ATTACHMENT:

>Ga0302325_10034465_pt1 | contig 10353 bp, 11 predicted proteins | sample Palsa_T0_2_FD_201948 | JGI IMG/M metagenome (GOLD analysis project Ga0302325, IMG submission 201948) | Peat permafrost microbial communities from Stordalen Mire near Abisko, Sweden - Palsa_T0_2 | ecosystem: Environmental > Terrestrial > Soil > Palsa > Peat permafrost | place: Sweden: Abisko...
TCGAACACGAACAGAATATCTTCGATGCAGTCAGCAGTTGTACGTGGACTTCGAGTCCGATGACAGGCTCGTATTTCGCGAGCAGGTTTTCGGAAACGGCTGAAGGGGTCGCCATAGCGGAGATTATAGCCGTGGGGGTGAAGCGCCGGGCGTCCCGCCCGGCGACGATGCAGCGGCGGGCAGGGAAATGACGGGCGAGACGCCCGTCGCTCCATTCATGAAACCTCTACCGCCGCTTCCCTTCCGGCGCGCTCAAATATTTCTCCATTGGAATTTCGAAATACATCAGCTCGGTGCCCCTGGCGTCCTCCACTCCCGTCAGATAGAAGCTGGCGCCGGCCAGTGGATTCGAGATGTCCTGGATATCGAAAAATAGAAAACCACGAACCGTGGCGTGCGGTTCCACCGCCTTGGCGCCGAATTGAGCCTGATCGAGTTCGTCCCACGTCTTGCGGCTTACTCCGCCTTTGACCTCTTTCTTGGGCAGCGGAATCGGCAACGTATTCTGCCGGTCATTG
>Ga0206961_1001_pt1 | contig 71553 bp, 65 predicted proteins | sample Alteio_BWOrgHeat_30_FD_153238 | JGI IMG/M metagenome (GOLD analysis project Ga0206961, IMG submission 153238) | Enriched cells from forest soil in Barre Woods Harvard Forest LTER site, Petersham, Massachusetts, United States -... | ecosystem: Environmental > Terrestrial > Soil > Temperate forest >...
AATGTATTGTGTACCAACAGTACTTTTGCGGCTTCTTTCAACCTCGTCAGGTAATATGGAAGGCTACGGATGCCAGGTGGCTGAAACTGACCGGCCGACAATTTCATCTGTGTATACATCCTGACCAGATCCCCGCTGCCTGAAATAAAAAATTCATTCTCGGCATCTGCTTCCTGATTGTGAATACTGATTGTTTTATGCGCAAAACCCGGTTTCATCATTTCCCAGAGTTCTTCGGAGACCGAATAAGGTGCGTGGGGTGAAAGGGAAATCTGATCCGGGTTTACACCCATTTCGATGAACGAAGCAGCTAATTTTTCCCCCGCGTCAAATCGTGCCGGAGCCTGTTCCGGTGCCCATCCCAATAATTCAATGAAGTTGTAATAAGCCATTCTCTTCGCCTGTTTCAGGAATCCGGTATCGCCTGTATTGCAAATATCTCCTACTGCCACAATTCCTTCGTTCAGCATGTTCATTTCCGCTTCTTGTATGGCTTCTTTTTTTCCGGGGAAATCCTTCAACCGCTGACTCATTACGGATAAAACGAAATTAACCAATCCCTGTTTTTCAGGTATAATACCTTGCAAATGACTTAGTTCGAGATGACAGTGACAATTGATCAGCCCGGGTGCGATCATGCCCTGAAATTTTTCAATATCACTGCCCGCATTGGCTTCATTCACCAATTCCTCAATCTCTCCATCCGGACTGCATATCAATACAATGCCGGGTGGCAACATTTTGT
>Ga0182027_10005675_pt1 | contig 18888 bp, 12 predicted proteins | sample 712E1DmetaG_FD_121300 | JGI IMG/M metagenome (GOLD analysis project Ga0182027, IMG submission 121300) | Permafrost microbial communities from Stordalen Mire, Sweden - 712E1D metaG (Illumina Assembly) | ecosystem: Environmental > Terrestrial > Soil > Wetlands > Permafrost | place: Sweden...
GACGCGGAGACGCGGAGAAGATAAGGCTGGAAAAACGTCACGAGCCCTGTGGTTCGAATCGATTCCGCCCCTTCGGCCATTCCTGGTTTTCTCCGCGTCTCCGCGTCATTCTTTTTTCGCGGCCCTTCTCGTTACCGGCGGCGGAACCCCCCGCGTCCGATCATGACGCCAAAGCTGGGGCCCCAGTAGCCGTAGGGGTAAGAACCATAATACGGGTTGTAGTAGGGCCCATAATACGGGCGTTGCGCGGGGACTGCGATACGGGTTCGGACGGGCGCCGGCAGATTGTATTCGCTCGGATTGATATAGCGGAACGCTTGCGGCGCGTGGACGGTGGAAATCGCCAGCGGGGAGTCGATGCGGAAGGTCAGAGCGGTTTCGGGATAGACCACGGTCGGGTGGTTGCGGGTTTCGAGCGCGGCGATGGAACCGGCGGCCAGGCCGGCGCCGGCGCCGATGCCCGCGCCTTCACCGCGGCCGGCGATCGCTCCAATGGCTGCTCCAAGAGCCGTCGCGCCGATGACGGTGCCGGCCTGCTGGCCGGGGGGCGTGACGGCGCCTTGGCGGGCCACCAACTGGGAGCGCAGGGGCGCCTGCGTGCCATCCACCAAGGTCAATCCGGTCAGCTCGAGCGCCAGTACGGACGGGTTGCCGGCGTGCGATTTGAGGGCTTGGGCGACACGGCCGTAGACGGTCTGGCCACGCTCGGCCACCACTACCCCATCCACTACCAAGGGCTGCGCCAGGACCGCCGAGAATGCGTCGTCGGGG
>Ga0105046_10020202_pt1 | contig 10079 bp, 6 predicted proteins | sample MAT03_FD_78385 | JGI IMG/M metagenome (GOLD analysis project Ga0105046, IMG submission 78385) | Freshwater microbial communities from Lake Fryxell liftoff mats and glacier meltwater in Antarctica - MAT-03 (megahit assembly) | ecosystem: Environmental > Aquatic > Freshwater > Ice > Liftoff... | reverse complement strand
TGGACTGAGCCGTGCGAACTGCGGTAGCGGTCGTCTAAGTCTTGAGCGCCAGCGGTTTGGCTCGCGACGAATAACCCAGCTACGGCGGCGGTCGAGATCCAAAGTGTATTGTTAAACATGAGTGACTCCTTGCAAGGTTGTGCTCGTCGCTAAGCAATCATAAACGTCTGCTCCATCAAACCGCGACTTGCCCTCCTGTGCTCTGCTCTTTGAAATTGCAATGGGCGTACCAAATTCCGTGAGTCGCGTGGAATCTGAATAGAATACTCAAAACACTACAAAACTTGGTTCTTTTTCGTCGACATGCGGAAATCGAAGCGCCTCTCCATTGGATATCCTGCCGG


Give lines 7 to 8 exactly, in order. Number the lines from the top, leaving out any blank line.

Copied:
>Ga0105046_10020202_pt1 | contig 10079 bp, 6 predicted proteins | sample MAT03_FD_78385 | JGI IMG/M metagenome (GOLD analysis project Ga0105046, IMG submission 78385) | Freshwater microbial communities from Lake Fryxell liftoff mats and glacier meltwater in Antarctica - MAT-03 (megahit assembly) | ecosystem: Environmental > Aquatic > Freshwater > Ice > Liftoff... | reverse complement strand
TGGACTGAGCCGTGCGAACTGCGGTAGCGGTCGTCTAAGTCTTGAGCGCCAGCGGTTTGGCTCGCGACGAATAACCCAGCTACGGCGGCGGTCGAGATCCAAAGTGTATTGTTAAACATGAGTGACTCCTTGCAAGGTTGTGCTCGTCGCTAAGCAATCATAAACGTCTGCTCCATCAAACCGCGACTTGCCCTCCTGTGCTCTGCTCTTTGAAATTGCAATGGGCGTACCAAATTCCGTGAGTCGCGTGGAATCTGAATAGAATACTCAAAACACTACAAAACTTGGTTCTTTTTCGTCGACATGCGGAAATCGAAGCGCCTCTCCATTGGATATCCTGCCGG